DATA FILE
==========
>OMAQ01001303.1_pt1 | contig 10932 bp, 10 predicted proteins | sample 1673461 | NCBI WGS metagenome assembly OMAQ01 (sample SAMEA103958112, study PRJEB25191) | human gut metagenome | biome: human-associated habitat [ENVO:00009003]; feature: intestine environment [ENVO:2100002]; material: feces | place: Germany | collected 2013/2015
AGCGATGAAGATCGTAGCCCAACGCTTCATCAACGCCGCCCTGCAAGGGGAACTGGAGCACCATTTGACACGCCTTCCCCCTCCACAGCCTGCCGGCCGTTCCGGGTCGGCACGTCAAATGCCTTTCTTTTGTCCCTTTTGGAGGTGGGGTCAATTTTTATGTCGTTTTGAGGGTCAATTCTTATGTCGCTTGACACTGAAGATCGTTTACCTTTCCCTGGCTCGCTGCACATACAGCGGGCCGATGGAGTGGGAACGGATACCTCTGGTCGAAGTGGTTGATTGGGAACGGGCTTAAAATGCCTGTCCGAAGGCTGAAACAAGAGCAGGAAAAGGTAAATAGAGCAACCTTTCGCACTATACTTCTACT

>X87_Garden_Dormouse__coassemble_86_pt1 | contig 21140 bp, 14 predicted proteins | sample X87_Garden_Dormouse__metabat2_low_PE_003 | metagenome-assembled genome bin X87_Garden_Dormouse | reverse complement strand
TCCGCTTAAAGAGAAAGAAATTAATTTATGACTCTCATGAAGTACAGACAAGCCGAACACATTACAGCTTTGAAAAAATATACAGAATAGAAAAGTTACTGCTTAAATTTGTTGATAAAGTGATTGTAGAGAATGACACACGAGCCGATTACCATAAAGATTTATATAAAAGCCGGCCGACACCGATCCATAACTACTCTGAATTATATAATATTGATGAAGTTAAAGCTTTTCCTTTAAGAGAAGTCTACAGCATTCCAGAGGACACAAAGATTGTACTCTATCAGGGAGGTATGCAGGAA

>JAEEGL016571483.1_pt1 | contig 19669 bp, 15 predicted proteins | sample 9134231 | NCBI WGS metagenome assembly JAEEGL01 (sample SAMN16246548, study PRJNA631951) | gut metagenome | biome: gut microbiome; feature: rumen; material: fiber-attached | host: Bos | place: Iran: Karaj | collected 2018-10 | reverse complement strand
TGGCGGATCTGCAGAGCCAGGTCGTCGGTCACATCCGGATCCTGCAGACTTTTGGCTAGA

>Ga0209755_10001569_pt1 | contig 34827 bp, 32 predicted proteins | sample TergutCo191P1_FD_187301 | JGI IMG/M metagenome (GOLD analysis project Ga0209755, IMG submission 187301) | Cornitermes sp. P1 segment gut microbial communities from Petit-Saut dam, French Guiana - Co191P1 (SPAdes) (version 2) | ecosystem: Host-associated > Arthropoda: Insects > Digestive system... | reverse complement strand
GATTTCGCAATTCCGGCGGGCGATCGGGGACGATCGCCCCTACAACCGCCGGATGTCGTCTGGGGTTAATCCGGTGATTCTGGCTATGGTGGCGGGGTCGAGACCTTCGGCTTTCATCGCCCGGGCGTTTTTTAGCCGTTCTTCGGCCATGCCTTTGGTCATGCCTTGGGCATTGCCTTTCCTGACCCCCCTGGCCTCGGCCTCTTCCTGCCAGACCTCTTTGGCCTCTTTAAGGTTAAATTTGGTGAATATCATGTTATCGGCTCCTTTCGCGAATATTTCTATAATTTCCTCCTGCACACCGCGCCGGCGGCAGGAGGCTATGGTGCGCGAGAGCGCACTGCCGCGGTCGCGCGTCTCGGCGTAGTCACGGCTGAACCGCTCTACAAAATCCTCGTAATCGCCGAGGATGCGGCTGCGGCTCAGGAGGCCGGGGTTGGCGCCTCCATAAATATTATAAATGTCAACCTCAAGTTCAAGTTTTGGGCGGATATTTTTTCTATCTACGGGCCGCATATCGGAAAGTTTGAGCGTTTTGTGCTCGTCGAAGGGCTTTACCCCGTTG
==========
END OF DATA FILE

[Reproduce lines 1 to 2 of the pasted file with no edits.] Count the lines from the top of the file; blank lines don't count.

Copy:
>OMAQ01001303.1_pt1 | contig 10932 bp, 10 predicted proteins | sample 1673461 | NCBI WGS metagenome assembly OMAQ01 (sample SAMEA103958112, study PRJEB25191) | human gut metagenome | biome: human-associated habitat [ENVO:00009003]; feature: intestine environment [ENVO:2100002]; material: feces | place: Germany | collected 2013/2015
AGCGATGAAGATCGTAGCCCAACGCTTCATCAACGCCGCCCTGCAAGGGGAACTGGAGCACCATTTGACACGCCTTCCCCCTCCACAGCCTGCCGGCCGTTCCGGGTCGGCACGTCAAATGCCTTTCTTTTGTCCCTTTTGGAGGTGGGGTCAATTTTTATGTCGTTTTGAGGGTCAATTCTTATGTCGCTTGACACTGAAGATCGTTTACCTTTCCCTGGCTCGCTGCACATACAGCGGGCCGATGGAGTGGGAACGGATACCTCTGGTCGAAGTGGTTGATTGGGAACGGGCTTAAAATGCCTGTCCGAAGGCTGAAACAAGAGCAGGAAAAGGTAAATAGAGCAACCTTTCGCACTATACTTCTACT